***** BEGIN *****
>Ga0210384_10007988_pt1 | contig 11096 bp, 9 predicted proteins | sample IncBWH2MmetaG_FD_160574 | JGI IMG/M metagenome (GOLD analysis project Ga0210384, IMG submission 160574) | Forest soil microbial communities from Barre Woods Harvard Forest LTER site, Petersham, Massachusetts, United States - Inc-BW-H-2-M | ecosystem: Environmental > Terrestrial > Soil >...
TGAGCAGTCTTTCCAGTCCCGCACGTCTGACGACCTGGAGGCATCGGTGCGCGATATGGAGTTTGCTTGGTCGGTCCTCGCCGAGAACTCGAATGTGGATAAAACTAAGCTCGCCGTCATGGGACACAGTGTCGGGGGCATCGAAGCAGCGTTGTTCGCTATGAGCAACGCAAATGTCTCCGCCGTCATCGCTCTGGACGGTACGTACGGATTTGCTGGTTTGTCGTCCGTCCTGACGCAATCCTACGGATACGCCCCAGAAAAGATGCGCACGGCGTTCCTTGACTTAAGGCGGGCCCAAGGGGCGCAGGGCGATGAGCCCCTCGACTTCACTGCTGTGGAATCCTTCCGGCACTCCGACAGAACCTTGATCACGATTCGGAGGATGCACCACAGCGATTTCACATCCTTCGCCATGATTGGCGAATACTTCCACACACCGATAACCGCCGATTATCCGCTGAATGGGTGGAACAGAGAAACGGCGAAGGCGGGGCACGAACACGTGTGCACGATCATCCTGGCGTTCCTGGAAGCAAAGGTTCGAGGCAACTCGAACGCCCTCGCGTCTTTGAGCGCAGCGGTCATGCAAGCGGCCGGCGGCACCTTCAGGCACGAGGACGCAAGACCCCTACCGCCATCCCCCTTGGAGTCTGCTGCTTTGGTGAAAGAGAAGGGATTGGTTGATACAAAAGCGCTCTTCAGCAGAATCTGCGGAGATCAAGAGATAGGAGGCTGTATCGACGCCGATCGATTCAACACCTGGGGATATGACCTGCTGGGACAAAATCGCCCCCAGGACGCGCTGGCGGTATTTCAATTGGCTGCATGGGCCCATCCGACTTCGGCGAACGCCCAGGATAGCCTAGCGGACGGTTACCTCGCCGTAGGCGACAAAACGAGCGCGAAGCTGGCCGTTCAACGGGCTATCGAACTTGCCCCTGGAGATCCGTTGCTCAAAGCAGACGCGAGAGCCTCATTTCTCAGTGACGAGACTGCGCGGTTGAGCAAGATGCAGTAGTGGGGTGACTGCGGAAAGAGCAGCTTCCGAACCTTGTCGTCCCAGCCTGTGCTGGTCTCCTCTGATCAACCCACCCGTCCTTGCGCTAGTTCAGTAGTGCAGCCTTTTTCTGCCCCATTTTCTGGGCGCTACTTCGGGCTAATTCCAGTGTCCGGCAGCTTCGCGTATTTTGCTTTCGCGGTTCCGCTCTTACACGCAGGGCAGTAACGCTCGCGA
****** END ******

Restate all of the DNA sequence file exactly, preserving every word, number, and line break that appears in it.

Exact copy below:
>Ga0210384_10007988_pt1 | contig 11096 bp, 9 predicted proteins | sample IncBWH2MmetaG_FD_160574 | JGI IMG/M metagenome (GOLD analysis project Ga0210384, IMG submission 160574) | Forest soil microbial communities from Barre Woods Harvard Forest LTER site, Petersham, Massachusetts, United States - Inc-BW-H-2-M | ecosystem: Environmental > Terrestrial > Soil >...
TGAGCAGTCTTTCCAGTCCCGCACGTCTGACGACCTGGAGGCATCGGTGCGCGATATGGAGTTTGCTTGGTCGGTCCTCGCCGAGAACTCGAATGTGGATAAAACTAAGCTCGCCGTCATGGGACACAGTGTCGGGGGCATCGAAGCAGCGTTGTTCGCTATGAGCAACGCAAATGTCTCCGCCGTCATCGCTCTGGACGGTACGTACGGATTTGCTGGTTTGTCGTCCGTCCTGACGCAATCCTACGGATACGCCCCAGAAAAGATGCGCACGGCGTTCCTTGACTTAAGGCGGGCCCAAGGGGCGCAGGGCGATGAGCCCCTCGACTTCACTGCTGTGGAATCCTTCCGGCACTCCGACAGAACCTTGATCACGATTCGGAGGATGCACCACAGCGATTTCACATCCTTCGCCATGATTGGCGAATACTTCCACACACCGATAACCGCCGATTATCCGCTGAATGGGTGGAACAGAGAAACGGCGAAGGCGGGGCACGAACACGTGTGCACGATCATCCTGGCGTTCCTGGAAGCAAAGGTTCGAGGCAACTCGAACGCCCTCGCGTCTTTGAGCGCAGCGGTCATGCAAGCGGCCGGCGGCACCTTCAGGCACGAGGACGCAAGACCCCTACCGCCATCCCCCTTGGAGTCTGCTGCTTTGGTGAAAGAGAAGGGATTGGTTGATACAAAAGCGCTCTTCAGCAGAATCTGCGGAGATCAAGAGATAGGAGGCTGTATCGACGCCGATCGATTCAACACCTGGGGATATGACCTGCTGGGACAAAATCGCCCCCAGGACGCGCTGGCGGTATTTCAATTGGCTGCATGGGCCCATCCGACTTCGGCGAACGCCCAGGATAGCCTAGCGGACGGTTACCTCGCCGTAGGCGACAAAACGAGCGCGAAGCTGGCCGTTCAACGGGCTATCGAACTTGCCCCTGGAGATCCGTTGCTCAAAGCAGACGCGAGAGCCTCATTTCTCAGTGACGAGACTGCGCGGTTGAGCAAGATGCAGTAGTGGGGTGACTGCGGAAAGAGCAGCTTCCGAACCTTGTCGTCCCAGCCTGTGCTGGTCTCCTCTGATCAACCCACCCGTCCTTGCGCTAGTTCAGTAGTGCAGCCTTTTTCTGCCCCATTTTCTGGGCGCTACTTCGGGCTAATTCCAGTGTCCGGCAGCTTCGCGTATTTTGCTTTCGCGGTTCCGCTCTTACACGCAGGGCAGTAACGCTCGCGA